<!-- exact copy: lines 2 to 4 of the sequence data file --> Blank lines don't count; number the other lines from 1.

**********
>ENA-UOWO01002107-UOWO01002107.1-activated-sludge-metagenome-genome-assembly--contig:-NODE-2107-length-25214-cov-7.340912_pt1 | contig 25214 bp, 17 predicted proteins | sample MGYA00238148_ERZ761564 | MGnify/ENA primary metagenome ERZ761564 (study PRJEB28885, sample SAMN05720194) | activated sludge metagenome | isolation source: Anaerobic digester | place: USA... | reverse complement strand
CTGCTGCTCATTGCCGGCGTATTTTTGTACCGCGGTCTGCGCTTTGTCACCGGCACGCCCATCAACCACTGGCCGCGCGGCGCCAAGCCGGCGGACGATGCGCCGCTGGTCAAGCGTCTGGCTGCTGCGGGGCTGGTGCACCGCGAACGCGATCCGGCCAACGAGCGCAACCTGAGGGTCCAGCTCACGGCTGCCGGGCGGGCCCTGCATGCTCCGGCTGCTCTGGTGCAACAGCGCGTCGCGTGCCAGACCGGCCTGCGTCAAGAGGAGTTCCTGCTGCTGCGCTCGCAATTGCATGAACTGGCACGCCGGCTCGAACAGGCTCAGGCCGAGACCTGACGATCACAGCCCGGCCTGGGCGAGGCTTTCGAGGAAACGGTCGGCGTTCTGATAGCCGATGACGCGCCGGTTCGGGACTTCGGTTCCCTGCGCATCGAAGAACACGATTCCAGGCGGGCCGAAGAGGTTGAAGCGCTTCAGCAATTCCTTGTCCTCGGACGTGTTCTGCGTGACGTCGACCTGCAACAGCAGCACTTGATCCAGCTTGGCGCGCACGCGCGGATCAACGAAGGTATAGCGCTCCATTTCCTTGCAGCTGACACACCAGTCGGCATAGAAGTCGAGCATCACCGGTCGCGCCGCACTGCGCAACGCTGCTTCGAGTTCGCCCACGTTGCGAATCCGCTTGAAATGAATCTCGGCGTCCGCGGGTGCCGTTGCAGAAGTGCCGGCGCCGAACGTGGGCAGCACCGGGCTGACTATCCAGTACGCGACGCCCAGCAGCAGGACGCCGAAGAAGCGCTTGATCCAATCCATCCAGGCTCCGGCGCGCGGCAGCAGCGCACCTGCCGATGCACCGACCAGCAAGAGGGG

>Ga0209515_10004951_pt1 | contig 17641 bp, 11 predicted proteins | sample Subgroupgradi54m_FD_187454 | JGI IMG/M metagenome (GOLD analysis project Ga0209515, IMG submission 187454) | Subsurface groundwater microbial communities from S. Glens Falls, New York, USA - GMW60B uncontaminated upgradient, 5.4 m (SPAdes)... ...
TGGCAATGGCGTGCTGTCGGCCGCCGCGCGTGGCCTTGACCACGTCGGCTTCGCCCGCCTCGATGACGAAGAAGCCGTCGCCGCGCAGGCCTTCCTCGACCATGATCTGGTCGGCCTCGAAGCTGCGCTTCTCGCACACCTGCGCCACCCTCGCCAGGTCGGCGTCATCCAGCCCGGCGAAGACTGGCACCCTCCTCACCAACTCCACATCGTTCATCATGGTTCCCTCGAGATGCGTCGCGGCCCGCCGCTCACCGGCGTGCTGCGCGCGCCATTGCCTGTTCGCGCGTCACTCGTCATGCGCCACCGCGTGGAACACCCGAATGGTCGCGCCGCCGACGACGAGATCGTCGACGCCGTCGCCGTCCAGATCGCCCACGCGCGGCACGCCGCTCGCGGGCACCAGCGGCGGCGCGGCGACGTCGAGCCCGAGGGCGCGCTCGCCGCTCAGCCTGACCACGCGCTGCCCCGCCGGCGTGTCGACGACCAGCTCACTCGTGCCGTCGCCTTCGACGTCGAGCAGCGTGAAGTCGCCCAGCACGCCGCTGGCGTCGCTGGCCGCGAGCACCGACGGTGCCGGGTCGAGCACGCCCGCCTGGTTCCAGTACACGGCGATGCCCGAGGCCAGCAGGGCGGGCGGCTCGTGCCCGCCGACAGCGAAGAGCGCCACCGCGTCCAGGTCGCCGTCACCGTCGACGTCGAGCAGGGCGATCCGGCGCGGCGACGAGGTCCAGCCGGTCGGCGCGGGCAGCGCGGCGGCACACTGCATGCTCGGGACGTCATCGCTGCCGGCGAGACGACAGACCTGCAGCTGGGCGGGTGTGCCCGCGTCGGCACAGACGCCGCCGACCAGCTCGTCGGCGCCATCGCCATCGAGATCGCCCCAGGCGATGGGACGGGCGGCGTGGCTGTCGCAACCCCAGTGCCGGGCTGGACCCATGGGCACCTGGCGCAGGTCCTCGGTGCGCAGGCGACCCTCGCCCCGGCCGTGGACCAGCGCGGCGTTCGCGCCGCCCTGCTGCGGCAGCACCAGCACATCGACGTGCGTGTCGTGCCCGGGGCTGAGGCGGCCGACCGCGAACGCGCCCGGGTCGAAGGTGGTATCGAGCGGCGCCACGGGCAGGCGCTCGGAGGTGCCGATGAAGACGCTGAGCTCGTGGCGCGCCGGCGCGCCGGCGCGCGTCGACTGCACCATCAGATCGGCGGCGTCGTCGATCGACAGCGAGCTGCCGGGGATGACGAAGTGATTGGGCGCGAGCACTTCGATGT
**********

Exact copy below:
CTGCTGCTCATTGCCGGCGTATTTTTGTACCGCGGTCTGCGCTTTGTCACCGGCACGCCCATCAACCACTGGCCGCGCGGCGCCAAGCCGGCGGACGATGCGCCGCTGGTCAAGCGTCTGGCTGCTGCGGGGCTGGTGCACCGCGAACGCGATCCGGCCAACGAGCGCAACCTGAGGGTCCAGCTCACGGCTGCCGGGCGGGCCCTGCATGCTCCGGCTGCTCTGGTGCAACAGCGCGTCGCGTGCCAGACCGGCCTGCGTCAAGAGGAGTTCCTGCTGCTGCGCTCGCAATTGCATGAACTGGCACGCCGGCTCGAACAGGCTCAGGCCGAGACCTGACGATCACAGCCCGGCCTGGGCGAGGCTTTCGAGGAAACGGTCGGCGTTCTGATAGCCGATGACGCGCCGGTTCGGGACTTCGGTTCCCTGCGCATCGAAGAACACGATTCCAGGCGGGCCGAAGAGGTTGAAGCGCTTCAGCAATTCCTTGTCCTCGGACGTGTTCTGCGTGACGTCGACCTGCAACAGCAGCACTTGATCCAGCTTGGCGCGCACGCGCGGATCAACGAAGGTATAGCGCTCCATTTCCTTGCAGCTGACACACCAGTCGGCATAGAAGTCGAGCATCACCGGTCGCGCCGCACTGCGCAACGCTGCTTCGAGTTCGCCCACGTTGCGAATCCGCTTGAAATGAATCTCGGCGTCCGCGGGTGCCGTTGCAGAAGTGCCGGCGCCGAACGTGGGCAGCACCGGGCTGACTATCCAGTACGCGACGCCCAGCAGCAGGACGCCGAAGAAGCGCTTGATCCAATCCATCCAGGCTCCGGCGCGCGGCAGCAGCGCACCTGCCGATGCACCGACCAGCAAGAGGGG

>Ga0209515_10004951_pt1 | contig 17641 bp, 11 predicted proteins | sample Subgroupgradi54m_FD_187454 | JGI IMG/M metagenome (GOLD analysis project Ga0209515, IMG submission 187454) | Subsurface groundwater microbial communities from S. Glens Falls, New York, USA - GMW60B uncontaminated upgradient, 5.4 m (SPAdes)... ...
TGGCAATGGCGTGCTGTCGGCCGCCGCGCGTGGCCTTGACCACGTCGGCTTCGCCCGCCTCGATGACGAAGAAGCCGTCGCCGCGCAGGCCTTCCTCGACCATGATCTGGTCGGCCTCGAAGCTGCGCTTCTCGCACACCTGCGCCACCCTCGCCAGGTCGGCGTCATCCAGCCCGGCGAAGACTGGCACCCTCCTCACCAACTCCACATCGTTCATCATGGTTCCCTCGAGATGCGTCGCGGCCCGCCGCTCACCGGCGTGCTGCGCGCGCCATTGCCTGTTCGCGCGTCACTCGTCATGCGCCACCGCGTGGAACACCCGAATGGTCGCGCCGCCGACGACGAGATCGTCGACGCCGTCGCCGTCCAGATCGCCCACGCGCGGCACGCCGCTCGCGGGCACCAGCGGCGGCGCGGCGACGTCGAGCCCGAGGGCGCGCTCGCCGCTCAGCCTGACCACGCGCTGCCCCGCCGGCGTGTCGACGACCAGCTCACTCGTGCCGTCGCCTTCGACGTCGAGCAGCGTGAAGTCGCCCAGCACGCCGCTGGCGTCGCTGGCCGCGAGCACCGACGGTGCCGGGTCGAGCACGCCCGCCTGGTTCCAGTACACGGCGATGCCCGAGGCCAGCAGGGCGGGCGGCTCGTGCCCGCCGACAGCGAAGAGCGCCACCGCGTCCAGGTCGCCGTCACCGTCGACGTCGAGCAGGGCGATCCGGCGCGGCGACGAGGTCCAGCCGGTCGGCGCGGGCAGCGCGGCGGCACACTGCATGCTCGGGACGTCATCGCTGCCGGCGAGACGACAGACCTGCAGCTGGGCGGGTGTGCCCGCGTCGGCACAGACGCCGCCGACCAGCTCGTCGGCGCCATCGCCATCGAGATCGCCCCAGGCGATGGGACGGGCGGCGTGGCTGTCGCAACCCCAGTGCCGGGCTGGACCCATGGGCACCTGGCGCAGGTCCTCGGTGCGCAGGCGACCCTCGCCCCGGCCGTGGACCAGCGCGGCGTTCGCGCCGCCCTGCTGCGGCAGCACCAGCACATCGACGTGCGTGTCGTGCCCGGGGCTGAGGCGGCCGACCGCGAACGCGCCCGGGTCGAAGGTGGTATCGAGCGGCGCCACGGGCAGGCGCTCGGAGGTGCCGATGAAGACGCTGAGCTCGTGGCGCGCCGGCGCGCCGGCGCGCGTCGACTGCACCATCAGATCGGCGGCGTCGTCGATCGACAGCGAGCTGCCGGGGATGACGAAGTGATTGGGCGCGAGCACTTCGATGT